As part the NBN Strategy Refresh, the NBN Trust conducted a survey of user experiences with the NBN Gateway. The purpose of this survey was to help the NBN Trust to better understand the current NBN Gateway user experiences and to identify where improvements can be made. The results of this survey have helped inform discussions at a NBN Gateway User Needs Analysis workshop held on the 20th November 2014 and will continue to be used as we look at future changes to the NBN Gateway.
The questionnaire received 150 responses from England, Northern Ireland, Scotland, Wales, Isle of Man, Republic of Ireland and Brussels which represents the views of 83 organisations and 55 individuals. We are grateful to everyone who has fed into this programme of work to date and we will continue to consult and feedback to you as we analyse the results and start to implement changes you have asked for.
The survey was split into nine sections;
- Who are you?
- Providing your data to the NBN Gateway
- Your user experience
- Accessing Data
- NBN Gateway Functionalities
- Other sources of biodiversity data
- Future development of the NBN Gateway
- UK Species Inventory
- Final Questions
We have started to analyse the results of this survey and the following article summarises what we have heard so far.
The overarching message is that users want a reliable system which is stable, efficient and user friendly. Many people would recommend the NBN Gateway to others, but we heard that they would recommend ‘with caveats’. It is clear that there is a faithful network of NBN Gateway users, many of whom have been using the NBN Gateway since the formation of the NBN and it was great to also hear from many new users of the NBN Gateway.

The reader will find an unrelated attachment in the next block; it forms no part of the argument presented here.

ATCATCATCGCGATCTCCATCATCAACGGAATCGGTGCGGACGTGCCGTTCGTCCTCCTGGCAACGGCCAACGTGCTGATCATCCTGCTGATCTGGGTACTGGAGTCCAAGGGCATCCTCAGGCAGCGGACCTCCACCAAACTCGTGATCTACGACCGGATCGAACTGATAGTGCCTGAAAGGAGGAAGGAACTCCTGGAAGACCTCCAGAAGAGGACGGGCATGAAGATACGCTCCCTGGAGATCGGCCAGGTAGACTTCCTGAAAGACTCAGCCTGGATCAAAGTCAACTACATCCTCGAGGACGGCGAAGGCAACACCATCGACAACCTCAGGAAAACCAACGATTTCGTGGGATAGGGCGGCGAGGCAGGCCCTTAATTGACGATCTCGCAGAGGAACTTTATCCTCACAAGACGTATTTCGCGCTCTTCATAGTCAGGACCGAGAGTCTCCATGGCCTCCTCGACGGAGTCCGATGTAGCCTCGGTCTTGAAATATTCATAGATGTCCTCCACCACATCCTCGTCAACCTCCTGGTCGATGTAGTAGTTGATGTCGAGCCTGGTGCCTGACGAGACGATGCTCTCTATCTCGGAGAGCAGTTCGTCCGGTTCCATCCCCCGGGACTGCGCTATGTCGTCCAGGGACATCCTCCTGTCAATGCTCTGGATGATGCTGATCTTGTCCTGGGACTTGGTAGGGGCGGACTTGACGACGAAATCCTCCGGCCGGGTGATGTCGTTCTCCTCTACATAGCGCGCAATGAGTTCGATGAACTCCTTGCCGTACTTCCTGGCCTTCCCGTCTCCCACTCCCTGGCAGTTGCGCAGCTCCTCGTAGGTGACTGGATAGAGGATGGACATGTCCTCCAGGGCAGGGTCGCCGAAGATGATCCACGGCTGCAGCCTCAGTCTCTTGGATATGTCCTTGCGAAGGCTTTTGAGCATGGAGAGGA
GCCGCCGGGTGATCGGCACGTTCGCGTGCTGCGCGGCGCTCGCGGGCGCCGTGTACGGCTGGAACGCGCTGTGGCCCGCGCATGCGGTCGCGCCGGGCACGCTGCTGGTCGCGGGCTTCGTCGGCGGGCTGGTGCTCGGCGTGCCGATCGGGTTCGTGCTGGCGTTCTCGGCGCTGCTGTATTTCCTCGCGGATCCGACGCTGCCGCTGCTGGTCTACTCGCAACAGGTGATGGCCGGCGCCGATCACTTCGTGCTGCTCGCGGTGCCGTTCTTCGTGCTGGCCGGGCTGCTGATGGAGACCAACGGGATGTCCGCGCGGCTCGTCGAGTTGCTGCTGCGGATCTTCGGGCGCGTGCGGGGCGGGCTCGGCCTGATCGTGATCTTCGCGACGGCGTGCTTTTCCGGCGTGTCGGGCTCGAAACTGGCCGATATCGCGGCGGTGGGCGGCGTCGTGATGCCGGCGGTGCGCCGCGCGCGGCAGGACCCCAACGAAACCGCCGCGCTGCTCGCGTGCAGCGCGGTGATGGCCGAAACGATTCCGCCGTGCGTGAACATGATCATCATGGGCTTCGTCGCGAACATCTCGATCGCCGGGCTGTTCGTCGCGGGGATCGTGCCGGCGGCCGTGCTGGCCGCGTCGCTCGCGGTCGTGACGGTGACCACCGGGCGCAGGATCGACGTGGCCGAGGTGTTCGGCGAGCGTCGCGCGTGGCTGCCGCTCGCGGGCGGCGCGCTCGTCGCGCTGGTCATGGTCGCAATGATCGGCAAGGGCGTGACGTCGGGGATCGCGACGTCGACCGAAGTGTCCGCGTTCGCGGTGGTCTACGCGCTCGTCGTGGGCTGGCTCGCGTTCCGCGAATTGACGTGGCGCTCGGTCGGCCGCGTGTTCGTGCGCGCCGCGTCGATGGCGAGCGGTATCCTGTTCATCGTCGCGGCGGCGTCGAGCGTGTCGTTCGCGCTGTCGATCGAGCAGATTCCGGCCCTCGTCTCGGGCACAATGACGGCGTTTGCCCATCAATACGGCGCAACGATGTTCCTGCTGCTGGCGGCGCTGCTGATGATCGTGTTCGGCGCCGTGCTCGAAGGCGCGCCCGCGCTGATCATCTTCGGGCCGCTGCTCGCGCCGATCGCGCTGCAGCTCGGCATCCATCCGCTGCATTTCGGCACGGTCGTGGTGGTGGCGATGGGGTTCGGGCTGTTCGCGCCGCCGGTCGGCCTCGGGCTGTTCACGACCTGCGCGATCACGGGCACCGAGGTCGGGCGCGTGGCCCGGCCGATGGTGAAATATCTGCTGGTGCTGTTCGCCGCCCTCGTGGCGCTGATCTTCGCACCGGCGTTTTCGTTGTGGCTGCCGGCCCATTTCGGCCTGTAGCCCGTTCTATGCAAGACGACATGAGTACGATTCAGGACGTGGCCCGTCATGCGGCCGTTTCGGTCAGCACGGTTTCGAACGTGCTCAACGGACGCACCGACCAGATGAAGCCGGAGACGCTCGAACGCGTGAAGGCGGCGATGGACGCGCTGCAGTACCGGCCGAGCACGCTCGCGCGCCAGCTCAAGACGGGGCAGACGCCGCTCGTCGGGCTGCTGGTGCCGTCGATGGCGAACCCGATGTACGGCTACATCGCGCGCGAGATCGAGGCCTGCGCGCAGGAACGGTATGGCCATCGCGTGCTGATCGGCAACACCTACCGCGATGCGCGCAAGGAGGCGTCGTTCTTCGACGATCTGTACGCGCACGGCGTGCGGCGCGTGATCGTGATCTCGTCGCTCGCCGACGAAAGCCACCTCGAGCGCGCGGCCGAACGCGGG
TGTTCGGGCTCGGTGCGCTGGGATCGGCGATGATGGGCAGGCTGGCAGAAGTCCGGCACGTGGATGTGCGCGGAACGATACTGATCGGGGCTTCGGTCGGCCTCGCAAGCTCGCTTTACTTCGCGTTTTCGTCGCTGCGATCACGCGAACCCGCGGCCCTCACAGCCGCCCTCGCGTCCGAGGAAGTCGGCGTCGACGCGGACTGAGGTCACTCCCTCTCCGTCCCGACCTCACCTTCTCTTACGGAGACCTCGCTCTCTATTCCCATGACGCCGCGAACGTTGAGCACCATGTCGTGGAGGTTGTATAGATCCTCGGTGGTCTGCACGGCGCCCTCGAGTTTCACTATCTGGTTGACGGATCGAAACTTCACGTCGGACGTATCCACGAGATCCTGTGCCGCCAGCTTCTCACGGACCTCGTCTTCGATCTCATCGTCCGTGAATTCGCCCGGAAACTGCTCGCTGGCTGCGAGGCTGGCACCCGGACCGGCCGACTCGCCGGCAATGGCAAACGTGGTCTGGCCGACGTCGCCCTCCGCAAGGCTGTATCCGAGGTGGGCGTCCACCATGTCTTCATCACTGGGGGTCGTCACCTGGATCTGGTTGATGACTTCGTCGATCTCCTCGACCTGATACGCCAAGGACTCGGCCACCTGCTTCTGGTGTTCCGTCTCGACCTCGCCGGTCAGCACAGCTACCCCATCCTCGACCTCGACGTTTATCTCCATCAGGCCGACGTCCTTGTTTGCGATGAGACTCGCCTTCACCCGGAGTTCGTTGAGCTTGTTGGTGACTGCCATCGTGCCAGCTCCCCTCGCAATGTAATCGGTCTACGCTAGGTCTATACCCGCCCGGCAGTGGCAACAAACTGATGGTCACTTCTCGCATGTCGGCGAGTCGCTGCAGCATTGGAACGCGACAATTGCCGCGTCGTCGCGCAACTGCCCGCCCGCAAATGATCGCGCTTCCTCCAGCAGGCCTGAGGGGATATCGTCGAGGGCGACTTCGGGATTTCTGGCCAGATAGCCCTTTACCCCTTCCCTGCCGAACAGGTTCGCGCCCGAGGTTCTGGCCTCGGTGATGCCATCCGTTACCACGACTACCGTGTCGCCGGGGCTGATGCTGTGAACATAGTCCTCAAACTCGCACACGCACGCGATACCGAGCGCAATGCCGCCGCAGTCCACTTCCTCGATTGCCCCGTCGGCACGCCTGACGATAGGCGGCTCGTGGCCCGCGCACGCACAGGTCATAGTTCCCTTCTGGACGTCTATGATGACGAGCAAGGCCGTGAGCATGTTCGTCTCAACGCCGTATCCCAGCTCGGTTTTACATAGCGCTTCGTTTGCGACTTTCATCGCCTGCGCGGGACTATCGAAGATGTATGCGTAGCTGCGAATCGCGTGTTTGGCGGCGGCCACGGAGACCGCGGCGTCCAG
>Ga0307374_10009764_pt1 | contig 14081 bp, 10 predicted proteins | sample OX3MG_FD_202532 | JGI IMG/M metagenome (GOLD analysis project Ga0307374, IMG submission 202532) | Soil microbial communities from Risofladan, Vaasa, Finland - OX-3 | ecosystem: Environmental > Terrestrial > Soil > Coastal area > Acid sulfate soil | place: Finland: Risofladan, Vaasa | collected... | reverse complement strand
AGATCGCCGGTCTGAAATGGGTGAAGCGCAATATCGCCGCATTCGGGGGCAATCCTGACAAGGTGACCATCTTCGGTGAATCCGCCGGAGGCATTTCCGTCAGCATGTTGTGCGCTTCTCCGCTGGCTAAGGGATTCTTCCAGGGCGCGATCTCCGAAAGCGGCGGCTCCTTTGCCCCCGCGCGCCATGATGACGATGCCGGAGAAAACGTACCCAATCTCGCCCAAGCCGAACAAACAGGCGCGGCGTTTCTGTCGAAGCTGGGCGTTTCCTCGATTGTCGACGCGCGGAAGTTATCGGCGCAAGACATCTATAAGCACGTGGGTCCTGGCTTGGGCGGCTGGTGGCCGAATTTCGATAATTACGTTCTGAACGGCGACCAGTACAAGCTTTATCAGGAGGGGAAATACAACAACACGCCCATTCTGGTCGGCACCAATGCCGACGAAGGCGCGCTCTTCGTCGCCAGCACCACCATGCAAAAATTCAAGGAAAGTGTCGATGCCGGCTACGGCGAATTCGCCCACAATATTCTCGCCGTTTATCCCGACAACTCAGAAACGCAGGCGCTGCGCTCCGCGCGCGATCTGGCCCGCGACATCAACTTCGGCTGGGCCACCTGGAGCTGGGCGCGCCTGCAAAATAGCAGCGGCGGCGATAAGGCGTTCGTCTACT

The NBN Trust is keen to find out from data providers why they wish to provide data to the NBN Gateway as this will inform the continued development of a the foundation that underpins the entire NBN. We heard a wide range of reasons, but the most prevalent is to provide data for the common good and to advance our understanding of biodiversity. The next most important reasons are to make data available for scientific research and to make data available for education.
Over the past six months of consultation the NBN Trust has heard from many on the data flow situation here in the UK. We have a strong network of dedicated verifiers and data, at times, flows efficiently through the system. However, we heard that almost 25% of data providers do not know when their data arrives on the NBN Gateway, and almost a further 25% of providers told us that their records take more than six months to arrive on the NBN Gateway. While many data providers do not feel that the current time to market is acceptable, there is a clear message that verification of records is carried out by volunteers and is under resourced, therefore while people would like data flows to be faster in theory, this may not be possible in practice. Access to up to date data is key for so many of the users of the NBN Gateway and the NBN Trust will be working with the Network to explore how we can speed up this ‘time to market’ for those users who would like their records to be visible on the NBN Gateway faster.
Looking at species distribution maps was unsurprisingly the most popular reason for using the NBN Gateway, but the other uses were extremely varied and included using the NBN Gateway to upload, manage and disseminate data to identifying gaps to fill in data holdings when on holiday. It was interesting to hear that very few people use the NBN Gateway on their phone or on a tablet. We will be looking to see how the NBN Gateway could be developed to make the layout more suitable for these devices, especially given the rapid changes in technology we are all currently experiencing around the use of touch screen devices. We have received many ideas on how to improve the search functionality within the NBN Gateway as we have heard that there is considerable room for improvement.